Rebecca: This week’s WHO Executive Board (EB) meeting included an agenda item on cancer control– what were the highlights from a UICC perspective?
Julie: Firstly – it was great to have a cancer resolution on the agenda and we thank Jordan, Malaysia, Honduras, Kuwait and Peru for submitting the letter of request in the summer of 2016. It’s been 12 years since the cancer resolution in 2005, an update was well overdue to push for stronger action on implementation at national level – aligned with NCD commitments and aligned with the emerging SDG goals.
Rebecca: This isn’t the first time that cancer has been addressed by the WHO EB - what in your opinion was different this year, versus past years?
Julie: The massive change for us was the number of comments and tremendous support for National Cancer Control Plans and the cancer resolution from all the countries that made statements. There were repeated comments on the important role this resolution plays in raising the priority of cancer action plans nationally. I welcomed the emphasis on the need to look at universal health coverage approaches to finance cancer services but also the recognition that international support for the world’s poorest should not be forgotten – we know that development assistance and innovative financing mechanisms to address the funding needs of developing countries are going to be critical.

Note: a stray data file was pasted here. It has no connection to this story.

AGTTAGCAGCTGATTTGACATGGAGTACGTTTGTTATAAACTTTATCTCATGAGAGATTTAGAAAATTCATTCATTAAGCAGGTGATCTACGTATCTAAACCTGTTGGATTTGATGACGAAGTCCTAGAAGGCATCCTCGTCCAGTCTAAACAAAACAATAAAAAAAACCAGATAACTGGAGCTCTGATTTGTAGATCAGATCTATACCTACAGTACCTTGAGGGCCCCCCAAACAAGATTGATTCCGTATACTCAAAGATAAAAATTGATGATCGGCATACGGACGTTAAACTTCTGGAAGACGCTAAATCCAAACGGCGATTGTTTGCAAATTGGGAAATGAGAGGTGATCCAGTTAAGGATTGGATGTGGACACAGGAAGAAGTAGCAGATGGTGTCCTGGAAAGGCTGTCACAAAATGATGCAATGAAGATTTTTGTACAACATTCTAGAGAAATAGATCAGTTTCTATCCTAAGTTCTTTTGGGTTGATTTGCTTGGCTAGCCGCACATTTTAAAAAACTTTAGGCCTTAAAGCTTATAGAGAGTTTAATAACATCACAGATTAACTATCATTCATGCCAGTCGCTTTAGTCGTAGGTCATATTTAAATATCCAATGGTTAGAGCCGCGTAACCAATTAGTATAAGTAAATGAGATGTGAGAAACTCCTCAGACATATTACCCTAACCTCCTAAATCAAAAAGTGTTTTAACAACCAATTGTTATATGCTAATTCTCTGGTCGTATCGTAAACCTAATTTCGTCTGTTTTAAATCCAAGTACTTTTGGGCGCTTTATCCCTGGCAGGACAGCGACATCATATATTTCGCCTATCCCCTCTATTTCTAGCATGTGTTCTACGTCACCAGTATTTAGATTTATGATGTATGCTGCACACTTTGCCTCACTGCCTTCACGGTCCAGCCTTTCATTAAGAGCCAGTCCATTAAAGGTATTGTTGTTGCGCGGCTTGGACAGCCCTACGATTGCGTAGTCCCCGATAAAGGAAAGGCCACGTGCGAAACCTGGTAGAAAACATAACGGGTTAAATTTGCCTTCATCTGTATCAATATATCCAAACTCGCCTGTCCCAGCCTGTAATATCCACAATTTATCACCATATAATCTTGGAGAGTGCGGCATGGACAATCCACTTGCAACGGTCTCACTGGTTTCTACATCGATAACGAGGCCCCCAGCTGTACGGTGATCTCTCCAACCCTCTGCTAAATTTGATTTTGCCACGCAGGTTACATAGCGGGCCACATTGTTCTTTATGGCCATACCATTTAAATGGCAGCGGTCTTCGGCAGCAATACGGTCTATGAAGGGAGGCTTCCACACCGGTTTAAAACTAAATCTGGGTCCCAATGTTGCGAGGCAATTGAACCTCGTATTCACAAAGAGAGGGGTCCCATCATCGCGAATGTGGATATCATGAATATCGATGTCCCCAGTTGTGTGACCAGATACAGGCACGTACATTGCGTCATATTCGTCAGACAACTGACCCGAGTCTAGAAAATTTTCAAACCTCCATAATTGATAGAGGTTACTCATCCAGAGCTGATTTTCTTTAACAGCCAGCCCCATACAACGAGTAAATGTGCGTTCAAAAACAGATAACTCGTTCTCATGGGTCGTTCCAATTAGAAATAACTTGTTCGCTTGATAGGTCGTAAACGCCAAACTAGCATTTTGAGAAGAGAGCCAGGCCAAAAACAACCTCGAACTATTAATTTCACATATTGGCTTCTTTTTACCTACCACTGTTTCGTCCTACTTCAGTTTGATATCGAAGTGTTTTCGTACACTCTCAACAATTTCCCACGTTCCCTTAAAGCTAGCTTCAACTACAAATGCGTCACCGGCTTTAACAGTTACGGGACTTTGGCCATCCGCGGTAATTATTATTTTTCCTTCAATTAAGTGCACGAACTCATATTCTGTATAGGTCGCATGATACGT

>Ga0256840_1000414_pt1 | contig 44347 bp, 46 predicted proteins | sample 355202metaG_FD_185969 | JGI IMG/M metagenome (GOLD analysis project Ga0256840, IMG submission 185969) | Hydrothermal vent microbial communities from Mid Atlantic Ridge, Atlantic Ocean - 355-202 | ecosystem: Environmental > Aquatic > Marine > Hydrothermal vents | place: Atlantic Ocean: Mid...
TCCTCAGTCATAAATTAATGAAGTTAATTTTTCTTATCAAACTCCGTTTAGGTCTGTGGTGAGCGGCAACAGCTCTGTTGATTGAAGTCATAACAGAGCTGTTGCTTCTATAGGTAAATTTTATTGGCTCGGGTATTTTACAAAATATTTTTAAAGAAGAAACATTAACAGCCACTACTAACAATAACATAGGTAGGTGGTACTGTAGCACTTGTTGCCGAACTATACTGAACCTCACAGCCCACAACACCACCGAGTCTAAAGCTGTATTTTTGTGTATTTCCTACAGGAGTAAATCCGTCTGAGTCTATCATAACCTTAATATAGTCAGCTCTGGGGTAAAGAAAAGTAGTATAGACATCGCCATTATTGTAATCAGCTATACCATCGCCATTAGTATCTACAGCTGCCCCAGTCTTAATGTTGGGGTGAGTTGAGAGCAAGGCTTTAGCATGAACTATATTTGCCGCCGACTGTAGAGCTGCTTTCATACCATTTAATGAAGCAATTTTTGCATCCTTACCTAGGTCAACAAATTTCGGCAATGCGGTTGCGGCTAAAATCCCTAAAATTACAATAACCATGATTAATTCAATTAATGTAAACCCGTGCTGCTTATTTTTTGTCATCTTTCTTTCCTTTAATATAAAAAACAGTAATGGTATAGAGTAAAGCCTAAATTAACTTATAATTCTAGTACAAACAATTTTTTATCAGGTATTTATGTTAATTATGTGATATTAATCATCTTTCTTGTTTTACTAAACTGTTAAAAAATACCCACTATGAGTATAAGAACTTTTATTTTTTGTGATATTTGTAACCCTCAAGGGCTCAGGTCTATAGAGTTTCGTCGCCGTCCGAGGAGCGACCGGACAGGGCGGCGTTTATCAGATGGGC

Rebecca: We also saw strong civil society representation during discussions of the cancer resolution, with 11 statements by NGOs including several UICC members that also endorsed UICC’s intervention; this was a new feature was it not?
Julie: Yes the UICC statement was supported by seven professional organisations that are also in official relations with WHO. We worked with SIOP to ensure that childhood cancer also has a share of voice. We hope this underscores the focus we took on the health systems strengthening needs and building capacities for delivery of a core package of cancer services. In addition, IAHPC and WHPCA supported our statement and took time to emphasise the psychosocial and palliative care needs of cancer patients, while other members such as WCRF international and INCTR highlighted cancer risk factors and research needs. This shows the strength of UICC members working together – we were heard by member states.
Rebecca: Yesterday, the Executive Board concluded discussions on the cancer resolution, agreeing that further work would be carried out between now and the May World Health Assembly. What does this mean in practice?
Julie: Yes, the Executive Board members had a number of comments and suggested amendments to the resolution text, which they were asked to share with the WHO Secretariat on Monday. The Secretariat built these amendments into a new draft text, known as a “white paper” on which a smaller “drafting group” of 20 Member States continued to work on Monday night, and yesterday lunchtime. We understand that Member States now agree on the majority of the text (which includes several of the amendments suggested by UICC) but there are still some “red” texts that could not be agreed, predominantly on the issue of access to cancer medicines. As consensus could not be achieved, the WHO will now be tasked with agreeing a mechanism for consultation between now and May. The goal being to have a final resolution for the World Health Assembly to approve in May.